Joe Lingle

RIT has been a great fit, both inside and outside the classroom, for fourth-year student Joe Lingle, who found his calling as an Environmental Science major. 

When searching for colleges, the Philadelphia native briefly looked at other universities in Pennsylvania, but chose RIT because it was the best fit. Although Lingle, 21, attended mainstream schools while growing up, he went to two different deaf camps every summer. He liked being a part of both worlds, so when it was time for college, RIT was his first choice. 

“RIT had my major and offered many extracurricular activities, and the support here for deaf and hard-of-hearing students didn’t compare to anyplace else,” he says.

Lingle’s interest in environmental science stems from his enjoyment in learning about all science disciplines and the hands-on field work that he gets to do. 

“In the future I hope to work for an organization where I get to use Geographic Information Systems to generate data to map environmental concerns and issues,” he says.

The self-proclaimed “nerd” enjoys woodworking, building computers and playing with LEGOs. He also is the event planner for Wolk, a deaf Jewish club at RIT. 

But real fun for Lingle is hockey, a sport he’s been playing for nearly a decade. He played for his high school varsity team and attended hockey camp sponsored by the American Hearing Impaired Hockey Association where he received several Most Valuable Player awards. In 2009 Lingle played on Team USA in the World Deaf Ice Hockey Championship in Winnipeg, Canada, bringing home a bronze medal. This spring he traveled to Finland to compete in the 2013 World Deaf Ice Hockey Championships as part of the USA Deaf Olympic hockey team, and the experiences he gained there were amazing. 

“The level of competition was the most challenging I ever played, and the opportunity to meet other deaf hockey players from all over the world was so rewarding,” he says.

At RIT, Lingle is the goalie on the club and intramural ice hockey teams, so for most of the academic year he is playing hockey every night. How does he do it?

“I do what’s fun and take one day at a time,” he says.

This story appeared in the Spring/Summer 2013 issue of FOCUS Magazine.

More Success Stories

Portrait of Talila Lewis
A desire to work with young people and involve them in social justice advocacy brought Lewis to RIT/NTID.
Mary Rose Weber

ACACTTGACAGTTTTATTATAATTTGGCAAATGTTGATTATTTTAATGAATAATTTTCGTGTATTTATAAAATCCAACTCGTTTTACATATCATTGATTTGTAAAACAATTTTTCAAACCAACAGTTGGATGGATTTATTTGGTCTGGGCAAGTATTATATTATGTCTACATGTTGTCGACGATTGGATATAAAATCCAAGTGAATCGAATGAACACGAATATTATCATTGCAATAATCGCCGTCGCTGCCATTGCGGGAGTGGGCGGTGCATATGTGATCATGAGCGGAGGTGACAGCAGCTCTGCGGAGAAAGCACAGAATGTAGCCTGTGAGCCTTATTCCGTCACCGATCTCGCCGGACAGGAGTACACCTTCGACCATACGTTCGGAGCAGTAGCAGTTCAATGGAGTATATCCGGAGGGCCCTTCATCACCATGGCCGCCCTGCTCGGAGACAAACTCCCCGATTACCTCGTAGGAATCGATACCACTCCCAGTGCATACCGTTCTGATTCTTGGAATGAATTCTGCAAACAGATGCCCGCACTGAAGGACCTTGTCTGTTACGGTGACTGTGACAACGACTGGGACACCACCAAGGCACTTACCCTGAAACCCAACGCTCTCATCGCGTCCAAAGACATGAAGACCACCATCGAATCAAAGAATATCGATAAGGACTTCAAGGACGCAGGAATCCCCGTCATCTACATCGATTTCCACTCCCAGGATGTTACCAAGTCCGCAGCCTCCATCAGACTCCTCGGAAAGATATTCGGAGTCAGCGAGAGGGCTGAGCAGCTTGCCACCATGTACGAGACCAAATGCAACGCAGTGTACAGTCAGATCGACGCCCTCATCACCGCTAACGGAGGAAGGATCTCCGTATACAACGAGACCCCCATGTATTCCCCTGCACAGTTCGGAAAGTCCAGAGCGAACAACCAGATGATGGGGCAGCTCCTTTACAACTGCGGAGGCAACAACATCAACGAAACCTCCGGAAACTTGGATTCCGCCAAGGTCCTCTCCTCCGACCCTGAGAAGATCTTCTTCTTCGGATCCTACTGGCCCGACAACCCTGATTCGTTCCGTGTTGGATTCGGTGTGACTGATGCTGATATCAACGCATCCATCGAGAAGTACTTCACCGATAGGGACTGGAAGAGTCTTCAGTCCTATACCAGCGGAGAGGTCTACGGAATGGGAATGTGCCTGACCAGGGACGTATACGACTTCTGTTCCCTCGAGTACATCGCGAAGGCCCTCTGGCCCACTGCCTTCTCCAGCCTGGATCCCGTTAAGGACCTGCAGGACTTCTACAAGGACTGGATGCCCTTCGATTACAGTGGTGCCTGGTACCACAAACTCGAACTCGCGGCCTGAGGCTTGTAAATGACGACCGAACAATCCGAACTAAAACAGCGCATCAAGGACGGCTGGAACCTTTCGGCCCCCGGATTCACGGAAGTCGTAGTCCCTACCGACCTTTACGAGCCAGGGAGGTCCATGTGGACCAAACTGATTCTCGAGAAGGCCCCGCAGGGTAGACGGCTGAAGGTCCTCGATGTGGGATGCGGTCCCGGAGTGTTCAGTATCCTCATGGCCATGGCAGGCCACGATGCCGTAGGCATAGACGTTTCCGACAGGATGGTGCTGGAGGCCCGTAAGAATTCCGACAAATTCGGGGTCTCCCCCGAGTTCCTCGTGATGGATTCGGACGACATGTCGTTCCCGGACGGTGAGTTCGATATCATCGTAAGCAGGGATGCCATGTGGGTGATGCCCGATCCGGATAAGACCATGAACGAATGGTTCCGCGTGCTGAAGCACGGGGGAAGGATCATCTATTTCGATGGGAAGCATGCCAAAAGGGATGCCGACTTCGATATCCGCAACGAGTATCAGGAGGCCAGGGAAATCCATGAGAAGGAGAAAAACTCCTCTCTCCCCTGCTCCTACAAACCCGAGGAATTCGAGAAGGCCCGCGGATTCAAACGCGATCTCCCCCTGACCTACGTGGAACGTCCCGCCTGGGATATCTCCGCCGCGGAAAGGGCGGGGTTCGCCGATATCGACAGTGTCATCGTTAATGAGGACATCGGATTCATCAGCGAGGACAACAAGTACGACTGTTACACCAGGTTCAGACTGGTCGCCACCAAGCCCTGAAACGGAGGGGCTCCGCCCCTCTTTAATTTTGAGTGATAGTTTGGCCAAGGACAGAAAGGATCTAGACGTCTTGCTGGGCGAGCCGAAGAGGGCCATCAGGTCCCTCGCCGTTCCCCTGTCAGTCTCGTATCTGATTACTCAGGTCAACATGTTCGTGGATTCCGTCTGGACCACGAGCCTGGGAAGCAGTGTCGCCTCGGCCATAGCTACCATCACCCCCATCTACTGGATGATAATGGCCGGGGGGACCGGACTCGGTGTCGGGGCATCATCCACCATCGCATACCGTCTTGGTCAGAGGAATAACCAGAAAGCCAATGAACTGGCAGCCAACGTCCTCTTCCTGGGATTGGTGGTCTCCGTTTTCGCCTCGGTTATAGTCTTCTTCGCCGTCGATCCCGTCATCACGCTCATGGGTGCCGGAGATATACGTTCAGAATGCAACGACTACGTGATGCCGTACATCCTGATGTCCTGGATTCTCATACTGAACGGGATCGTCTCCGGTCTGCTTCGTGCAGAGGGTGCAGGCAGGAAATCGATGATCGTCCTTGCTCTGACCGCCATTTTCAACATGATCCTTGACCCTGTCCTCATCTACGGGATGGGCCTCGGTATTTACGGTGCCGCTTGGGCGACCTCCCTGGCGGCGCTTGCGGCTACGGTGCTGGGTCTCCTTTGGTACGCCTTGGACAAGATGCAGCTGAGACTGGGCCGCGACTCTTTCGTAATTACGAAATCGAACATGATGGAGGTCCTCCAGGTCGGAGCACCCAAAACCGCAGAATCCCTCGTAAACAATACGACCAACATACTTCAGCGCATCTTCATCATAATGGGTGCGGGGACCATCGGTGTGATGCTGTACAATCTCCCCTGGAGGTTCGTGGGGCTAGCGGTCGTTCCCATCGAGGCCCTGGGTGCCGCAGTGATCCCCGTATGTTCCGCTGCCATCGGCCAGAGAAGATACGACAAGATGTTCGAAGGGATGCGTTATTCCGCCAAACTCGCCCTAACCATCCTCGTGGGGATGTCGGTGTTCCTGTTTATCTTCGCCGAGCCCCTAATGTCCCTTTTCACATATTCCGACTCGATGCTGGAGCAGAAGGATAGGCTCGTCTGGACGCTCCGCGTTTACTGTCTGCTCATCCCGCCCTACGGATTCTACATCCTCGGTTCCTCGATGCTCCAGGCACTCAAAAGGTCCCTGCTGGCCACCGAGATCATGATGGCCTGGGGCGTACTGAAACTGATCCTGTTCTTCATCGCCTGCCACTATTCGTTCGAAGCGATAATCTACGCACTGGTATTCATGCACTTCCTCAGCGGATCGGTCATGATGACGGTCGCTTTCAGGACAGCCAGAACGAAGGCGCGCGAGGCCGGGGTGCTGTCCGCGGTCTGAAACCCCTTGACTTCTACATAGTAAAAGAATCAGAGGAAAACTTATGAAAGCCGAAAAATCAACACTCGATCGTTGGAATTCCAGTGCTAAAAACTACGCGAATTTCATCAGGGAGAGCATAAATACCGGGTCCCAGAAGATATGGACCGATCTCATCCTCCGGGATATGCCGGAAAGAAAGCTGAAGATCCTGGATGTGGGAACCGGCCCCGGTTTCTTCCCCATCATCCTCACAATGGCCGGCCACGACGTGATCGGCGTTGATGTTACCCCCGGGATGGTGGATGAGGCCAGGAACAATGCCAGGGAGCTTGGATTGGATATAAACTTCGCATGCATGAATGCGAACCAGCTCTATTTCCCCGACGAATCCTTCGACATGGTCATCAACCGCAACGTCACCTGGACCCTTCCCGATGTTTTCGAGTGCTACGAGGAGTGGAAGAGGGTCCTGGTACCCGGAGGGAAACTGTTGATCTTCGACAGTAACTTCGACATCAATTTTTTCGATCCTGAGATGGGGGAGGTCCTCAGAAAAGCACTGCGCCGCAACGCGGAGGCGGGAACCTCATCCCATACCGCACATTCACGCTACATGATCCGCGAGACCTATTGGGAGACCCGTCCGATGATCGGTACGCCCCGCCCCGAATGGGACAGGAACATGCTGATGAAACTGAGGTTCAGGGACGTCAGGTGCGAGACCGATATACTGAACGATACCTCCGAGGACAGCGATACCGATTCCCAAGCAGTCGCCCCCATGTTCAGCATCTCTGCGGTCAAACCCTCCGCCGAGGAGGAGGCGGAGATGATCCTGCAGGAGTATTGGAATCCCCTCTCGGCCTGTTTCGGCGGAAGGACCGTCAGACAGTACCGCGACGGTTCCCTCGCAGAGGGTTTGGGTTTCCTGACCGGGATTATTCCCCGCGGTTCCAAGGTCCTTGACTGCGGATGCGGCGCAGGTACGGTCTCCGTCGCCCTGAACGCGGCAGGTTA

Weber’s favorite quote is from Albert Einstein: “The only source of knowledge is experience.”
Simmons, 22, from Pickering, Ohio, is a fourth-year Packaging Science major who plans to graduate in May.
RIT’s variety of support services was important to this Mechanical Engineering Technology major.
This NTID Presidential Scholarship recipient works hard, but still finds time to play.
Stein is a thinker and a doer. And he challenges his students to become thinkers and doers as well.
Paying it forward is important to this Pittsburgh native and associate director of NTID’s Pre-College Education Network (P-CEN).
Andrew Jacobson
NTID’s 2014 Distinguished Alumnus took the skills he learned at RIT/NTID and applied them to his professional life.
This interpreting major's interest in sign language began at home in Louisville, Kentucky.
This MIS major combines his love of technology with the social and people skills he developed in leadership experiences in NTID student government.
This outgoing young man says a vibrant student life on campus was an important factor in his decision to choose RIT.
A love of math and numbers is the reason why Ashleen Evans is pursuing a degree in Accounting.
Graham Forsey believes in being busy. He also believes in taking advantage of opportunities.
Hailing from Bethlehem, Palestine, David Tawil is pursuing a double major in Accounting and Management in RIT's Saunders College of Business and dreams of starting his own business.
Drawing in church to pass the time has helped Leah Murray develop the skills to graduate from NTID's Visual Communications Studies program with an associate degree.
Persistence is at the heart of what drives Tiffany Panko to succeed in medical school and in life.
Erin Kane understands the importance of getting prospective deaf and hard-of-hearing students to visit campus.
Read how Gil Beverly went from being a duplicate press operator to teaching RIT/NTID students for 21 years.